Genealogy from the perspective of a member of The Church of Jesus Christ of Latter-day Saints (Mormon, LDS)

Thursday, December 17, 2015

Thoughts on Resolving the Family Tree Dilemma

In my last post, I reviewed some of most perplexing issues faced by the Family Tree program. See "The Persistent Merging Problem on the FamilySearch Family Tree." In this post, I will conceptually examine some of the solutions to the problems.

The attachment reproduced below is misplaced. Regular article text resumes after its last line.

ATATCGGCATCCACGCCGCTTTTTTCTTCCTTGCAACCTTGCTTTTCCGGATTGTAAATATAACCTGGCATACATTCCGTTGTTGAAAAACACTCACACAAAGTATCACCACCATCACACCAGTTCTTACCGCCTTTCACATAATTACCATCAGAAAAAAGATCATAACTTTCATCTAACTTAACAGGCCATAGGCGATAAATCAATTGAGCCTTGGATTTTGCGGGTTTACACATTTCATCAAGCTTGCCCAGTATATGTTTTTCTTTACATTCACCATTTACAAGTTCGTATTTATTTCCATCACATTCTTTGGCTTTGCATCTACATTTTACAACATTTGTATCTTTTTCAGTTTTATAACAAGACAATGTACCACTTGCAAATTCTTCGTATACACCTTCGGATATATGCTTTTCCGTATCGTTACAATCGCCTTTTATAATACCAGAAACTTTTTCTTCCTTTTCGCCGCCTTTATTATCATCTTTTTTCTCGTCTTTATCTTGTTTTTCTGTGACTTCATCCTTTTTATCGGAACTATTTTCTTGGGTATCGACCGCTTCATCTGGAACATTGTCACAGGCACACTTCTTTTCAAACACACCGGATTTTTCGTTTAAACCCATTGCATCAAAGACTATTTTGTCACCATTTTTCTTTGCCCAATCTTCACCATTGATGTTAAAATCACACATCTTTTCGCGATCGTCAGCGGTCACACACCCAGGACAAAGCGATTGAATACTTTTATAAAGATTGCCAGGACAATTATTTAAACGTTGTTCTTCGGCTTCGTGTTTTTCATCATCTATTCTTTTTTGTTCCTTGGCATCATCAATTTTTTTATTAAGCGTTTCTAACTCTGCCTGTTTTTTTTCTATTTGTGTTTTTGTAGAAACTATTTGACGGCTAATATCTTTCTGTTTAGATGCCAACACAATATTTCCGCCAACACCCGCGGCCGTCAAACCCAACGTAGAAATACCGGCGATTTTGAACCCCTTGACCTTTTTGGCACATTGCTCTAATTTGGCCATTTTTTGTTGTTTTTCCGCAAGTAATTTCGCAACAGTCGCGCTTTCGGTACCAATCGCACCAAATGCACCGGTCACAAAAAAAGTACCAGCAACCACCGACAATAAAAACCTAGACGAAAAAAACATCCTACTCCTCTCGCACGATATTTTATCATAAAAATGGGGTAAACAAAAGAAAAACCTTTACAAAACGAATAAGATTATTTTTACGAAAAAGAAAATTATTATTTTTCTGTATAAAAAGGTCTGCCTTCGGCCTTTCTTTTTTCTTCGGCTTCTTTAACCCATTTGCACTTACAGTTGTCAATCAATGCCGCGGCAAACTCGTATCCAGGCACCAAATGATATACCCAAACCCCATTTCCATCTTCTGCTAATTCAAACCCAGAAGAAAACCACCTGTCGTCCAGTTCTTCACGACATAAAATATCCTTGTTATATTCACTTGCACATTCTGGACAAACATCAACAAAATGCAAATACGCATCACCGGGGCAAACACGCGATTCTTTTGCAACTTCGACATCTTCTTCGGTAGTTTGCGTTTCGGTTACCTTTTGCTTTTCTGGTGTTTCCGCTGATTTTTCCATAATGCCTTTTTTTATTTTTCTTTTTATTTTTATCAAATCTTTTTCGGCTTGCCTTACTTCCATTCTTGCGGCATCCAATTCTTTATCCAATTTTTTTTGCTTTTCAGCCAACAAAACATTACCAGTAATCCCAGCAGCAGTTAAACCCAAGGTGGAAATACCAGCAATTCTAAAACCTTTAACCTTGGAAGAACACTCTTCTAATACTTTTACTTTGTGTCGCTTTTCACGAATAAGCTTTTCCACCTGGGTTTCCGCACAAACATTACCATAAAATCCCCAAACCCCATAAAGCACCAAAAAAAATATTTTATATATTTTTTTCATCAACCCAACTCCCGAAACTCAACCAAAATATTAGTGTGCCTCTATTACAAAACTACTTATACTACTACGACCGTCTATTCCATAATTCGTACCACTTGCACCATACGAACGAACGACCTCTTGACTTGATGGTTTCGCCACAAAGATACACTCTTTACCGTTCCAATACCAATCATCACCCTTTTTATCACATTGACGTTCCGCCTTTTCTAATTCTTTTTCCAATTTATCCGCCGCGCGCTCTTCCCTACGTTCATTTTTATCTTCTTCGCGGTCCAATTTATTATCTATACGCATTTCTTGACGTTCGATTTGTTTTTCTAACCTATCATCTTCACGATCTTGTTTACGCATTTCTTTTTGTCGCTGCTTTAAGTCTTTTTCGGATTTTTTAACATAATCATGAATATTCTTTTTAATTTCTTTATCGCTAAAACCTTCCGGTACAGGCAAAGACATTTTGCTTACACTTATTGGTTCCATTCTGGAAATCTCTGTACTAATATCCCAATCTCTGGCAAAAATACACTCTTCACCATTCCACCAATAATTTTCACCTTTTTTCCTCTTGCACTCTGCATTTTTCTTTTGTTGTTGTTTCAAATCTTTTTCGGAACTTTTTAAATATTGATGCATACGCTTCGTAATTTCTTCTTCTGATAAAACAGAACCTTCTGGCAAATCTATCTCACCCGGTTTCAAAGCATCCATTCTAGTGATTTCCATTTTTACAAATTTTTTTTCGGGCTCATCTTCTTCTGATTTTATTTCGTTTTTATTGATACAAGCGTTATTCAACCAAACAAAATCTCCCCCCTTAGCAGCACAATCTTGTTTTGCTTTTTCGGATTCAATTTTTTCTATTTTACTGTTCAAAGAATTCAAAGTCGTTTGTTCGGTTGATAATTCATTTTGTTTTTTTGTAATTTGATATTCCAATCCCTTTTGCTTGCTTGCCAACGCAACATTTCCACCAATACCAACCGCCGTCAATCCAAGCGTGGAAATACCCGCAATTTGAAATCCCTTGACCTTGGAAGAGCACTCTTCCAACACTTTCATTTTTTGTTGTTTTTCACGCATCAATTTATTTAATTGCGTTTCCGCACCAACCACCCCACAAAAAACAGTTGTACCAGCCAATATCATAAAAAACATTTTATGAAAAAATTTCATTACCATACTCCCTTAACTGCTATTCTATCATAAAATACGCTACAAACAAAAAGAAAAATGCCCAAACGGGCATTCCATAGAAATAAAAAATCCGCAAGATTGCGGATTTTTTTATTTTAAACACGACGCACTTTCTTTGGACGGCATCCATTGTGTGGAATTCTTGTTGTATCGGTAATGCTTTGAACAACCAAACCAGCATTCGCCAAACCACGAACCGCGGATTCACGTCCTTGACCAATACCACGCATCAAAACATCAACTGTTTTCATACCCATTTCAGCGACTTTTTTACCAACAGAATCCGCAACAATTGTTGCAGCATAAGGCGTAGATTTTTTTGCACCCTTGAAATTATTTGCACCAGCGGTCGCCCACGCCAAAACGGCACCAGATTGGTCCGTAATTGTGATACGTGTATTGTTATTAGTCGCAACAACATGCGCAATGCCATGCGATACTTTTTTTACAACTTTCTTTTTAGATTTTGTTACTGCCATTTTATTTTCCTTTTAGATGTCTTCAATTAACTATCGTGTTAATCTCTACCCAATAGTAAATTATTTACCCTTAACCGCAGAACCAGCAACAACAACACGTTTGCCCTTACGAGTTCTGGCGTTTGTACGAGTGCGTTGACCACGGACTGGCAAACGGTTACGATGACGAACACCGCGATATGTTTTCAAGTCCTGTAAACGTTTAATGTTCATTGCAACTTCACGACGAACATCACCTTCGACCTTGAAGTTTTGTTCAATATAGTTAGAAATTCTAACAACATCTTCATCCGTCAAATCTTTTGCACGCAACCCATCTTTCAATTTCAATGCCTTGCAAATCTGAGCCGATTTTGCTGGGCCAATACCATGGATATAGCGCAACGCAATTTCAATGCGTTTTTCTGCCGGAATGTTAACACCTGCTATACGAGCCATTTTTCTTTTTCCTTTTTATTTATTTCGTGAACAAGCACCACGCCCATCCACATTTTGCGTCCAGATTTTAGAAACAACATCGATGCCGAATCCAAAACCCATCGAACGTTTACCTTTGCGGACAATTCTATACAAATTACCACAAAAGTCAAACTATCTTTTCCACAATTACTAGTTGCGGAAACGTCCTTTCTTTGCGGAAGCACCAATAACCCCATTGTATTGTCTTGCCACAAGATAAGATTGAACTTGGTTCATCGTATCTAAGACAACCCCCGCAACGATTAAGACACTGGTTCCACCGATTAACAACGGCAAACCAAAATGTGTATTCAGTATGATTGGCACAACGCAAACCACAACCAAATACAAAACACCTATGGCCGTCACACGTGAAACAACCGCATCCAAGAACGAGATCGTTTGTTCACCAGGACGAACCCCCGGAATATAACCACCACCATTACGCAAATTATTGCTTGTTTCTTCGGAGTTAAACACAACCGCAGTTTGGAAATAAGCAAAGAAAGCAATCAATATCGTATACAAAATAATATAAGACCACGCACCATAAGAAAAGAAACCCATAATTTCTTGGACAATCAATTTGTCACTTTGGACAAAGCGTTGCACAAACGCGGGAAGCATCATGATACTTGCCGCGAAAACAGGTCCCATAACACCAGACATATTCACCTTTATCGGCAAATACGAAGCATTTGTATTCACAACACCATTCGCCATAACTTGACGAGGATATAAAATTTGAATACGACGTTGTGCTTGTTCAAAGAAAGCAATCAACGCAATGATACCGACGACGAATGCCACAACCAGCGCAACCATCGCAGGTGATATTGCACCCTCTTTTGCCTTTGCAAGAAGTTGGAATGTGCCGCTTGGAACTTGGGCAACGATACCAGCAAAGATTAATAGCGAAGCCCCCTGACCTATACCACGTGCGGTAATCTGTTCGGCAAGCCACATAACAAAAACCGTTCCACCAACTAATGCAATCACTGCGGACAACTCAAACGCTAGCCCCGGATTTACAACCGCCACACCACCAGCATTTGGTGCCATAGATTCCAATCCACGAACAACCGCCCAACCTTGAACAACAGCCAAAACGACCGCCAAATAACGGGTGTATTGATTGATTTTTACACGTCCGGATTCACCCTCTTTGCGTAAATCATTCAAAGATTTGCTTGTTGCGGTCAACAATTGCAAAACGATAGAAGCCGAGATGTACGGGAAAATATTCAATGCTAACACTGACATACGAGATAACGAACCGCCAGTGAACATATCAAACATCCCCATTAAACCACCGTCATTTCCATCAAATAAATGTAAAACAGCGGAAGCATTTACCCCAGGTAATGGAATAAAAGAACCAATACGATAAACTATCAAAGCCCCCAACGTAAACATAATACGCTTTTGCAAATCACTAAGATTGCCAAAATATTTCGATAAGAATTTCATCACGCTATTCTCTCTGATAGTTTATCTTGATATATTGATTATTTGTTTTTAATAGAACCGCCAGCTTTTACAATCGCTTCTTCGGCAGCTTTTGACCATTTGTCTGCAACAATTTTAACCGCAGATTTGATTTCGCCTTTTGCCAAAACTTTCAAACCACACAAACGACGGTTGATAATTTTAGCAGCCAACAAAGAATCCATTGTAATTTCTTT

The Family Tree is a wiki designed to hold genealogical data. As such, the Family Tree is structured so that each person who ever lived on the earth can theoretically occupy only one node in the tree structure. Since each person who has ever lived can only have two biological parents, the tree structure is a lattice of interrelated individuals. A single node is the product of two individual parents, however, a node can also be "related" to additional sets of parents based on social conventions, such as adoption, foster child, guardianships etc. If there were no such alternative relationships, the tree would be 2 dimensional. In order to accommodate these alternative relationships, the tree must become 3 dimensional and allow links from an individual to more than one set of parents. In addition, every individual represented by a node can further be related to other individuals who share the same set of parents. The tree must also represent culturally defined marriage relationships between two or more individuals. An individual may have multiple marriage and marriage-like connections. Even though the tree provides a node for two or more "parent" relationships, some of these individuals may not be identified even though, theoretically, there is a place in the tree for all of these unidentified individuals.